"The materials in our possession and the results we already have allow us to say that the investigation will be completed in October," said Tatyana Anodina, committee head.
The Tu-154 liner crashed in stormy weather in eastern Ukraine August 22 en route from a Russian Black Sea resort to St. Petersburg, killing all 170 passengers and crew.
Anodina said the results will be made public in St. Petersburg, where the air carrier that owned the jet is based, at the city governor's request.
The crash was the latest in a string of plane accidents to hit Russia recently. On July 9, the S-7 Airbus 310 crashed at the Irkutsk airport in Siberia, claiming the lives of 124 people and injuring 70.
Russia's Prime Minister Mikhail Fradkov has ordered stringent measures to ensure flight safety on Russian airliners. He directed Defense Minister Sergei Ivanov, who is also a deputy prime minister, to take charge of the efforts.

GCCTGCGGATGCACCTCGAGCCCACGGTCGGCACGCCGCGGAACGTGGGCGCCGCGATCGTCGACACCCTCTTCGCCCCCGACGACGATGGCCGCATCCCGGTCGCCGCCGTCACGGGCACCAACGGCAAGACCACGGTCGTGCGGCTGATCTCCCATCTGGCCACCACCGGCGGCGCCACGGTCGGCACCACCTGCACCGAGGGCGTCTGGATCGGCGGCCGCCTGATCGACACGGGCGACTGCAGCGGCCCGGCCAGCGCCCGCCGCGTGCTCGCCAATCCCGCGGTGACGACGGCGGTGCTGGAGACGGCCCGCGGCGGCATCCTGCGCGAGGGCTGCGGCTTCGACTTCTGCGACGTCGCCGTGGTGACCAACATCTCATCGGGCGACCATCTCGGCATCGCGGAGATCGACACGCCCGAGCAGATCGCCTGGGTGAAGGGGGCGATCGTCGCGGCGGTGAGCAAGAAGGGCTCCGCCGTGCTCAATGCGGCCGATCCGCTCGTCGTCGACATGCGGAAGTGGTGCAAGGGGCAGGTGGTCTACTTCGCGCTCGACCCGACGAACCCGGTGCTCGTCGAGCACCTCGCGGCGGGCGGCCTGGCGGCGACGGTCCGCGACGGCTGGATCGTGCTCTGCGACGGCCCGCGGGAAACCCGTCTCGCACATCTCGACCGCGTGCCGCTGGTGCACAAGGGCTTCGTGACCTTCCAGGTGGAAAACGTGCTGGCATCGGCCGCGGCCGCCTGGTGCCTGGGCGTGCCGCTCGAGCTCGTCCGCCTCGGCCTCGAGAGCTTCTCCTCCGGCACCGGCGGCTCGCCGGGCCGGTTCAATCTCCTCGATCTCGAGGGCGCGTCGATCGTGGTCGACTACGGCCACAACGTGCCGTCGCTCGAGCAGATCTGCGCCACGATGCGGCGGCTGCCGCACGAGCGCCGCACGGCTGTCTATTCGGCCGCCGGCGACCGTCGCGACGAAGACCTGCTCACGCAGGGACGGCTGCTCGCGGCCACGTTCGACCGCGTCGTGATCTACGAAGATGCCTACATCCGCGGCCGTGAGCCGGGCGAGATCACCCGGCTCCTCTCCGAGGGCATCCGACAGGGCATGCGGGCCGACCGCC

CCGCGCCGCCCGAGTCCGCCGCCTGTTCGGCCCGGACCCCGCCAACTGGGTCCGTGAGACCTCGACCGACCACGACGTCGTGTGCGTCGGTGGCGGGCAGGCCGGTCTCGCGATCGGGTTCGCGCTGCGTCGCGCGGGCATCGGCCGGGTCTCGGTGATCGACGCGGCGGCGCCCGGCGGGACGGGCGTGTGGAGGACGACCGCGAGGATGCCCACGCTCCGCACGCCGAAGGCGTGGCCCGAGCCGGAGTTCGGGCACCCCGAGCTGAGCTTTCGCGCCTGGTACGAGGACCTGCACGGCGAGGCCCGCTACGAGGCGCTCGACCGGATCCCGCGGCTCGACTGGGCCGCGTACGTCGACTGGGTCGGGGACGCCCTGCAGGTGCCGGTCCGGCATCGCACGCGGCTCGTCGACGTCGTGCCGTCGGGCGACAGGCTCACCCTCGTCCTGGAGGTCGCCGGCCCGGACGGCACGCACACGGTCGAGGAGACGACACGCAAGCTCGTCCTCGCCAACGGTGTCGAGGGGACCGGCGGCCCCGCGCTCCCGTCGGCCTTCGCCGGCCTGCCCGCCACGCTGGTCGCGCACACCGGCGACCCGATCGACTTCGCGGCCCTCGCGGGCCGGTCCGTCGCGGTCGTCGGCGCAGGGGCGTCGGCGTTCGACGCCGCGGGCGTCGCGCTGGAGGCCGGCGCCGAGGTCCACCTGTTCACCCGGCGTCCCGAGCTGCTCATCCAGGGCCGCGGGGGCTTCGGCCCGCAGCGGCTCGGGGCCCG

"Your approach to this work should be decisive and severe," Fradkov told the defense minister. "If the conclusions lead to structural changes or a personnel reshuffle, I am willing to consider them and make the decisions if necessary."
Prosecutors and aviation watchdog members conducted inspections at St. Petersburg's Pulkovo airport and Pulkovo Airlines, the crashed Tu-154's owner, in early September and opened several administrative offence cases against the companies.
Inspectors criticized the runways and pointed to ongoing landing incidents caused by poor runway maintenance, encounters with birds, poor discipline among crewmembers and violations by them of rules for crews and aircraft.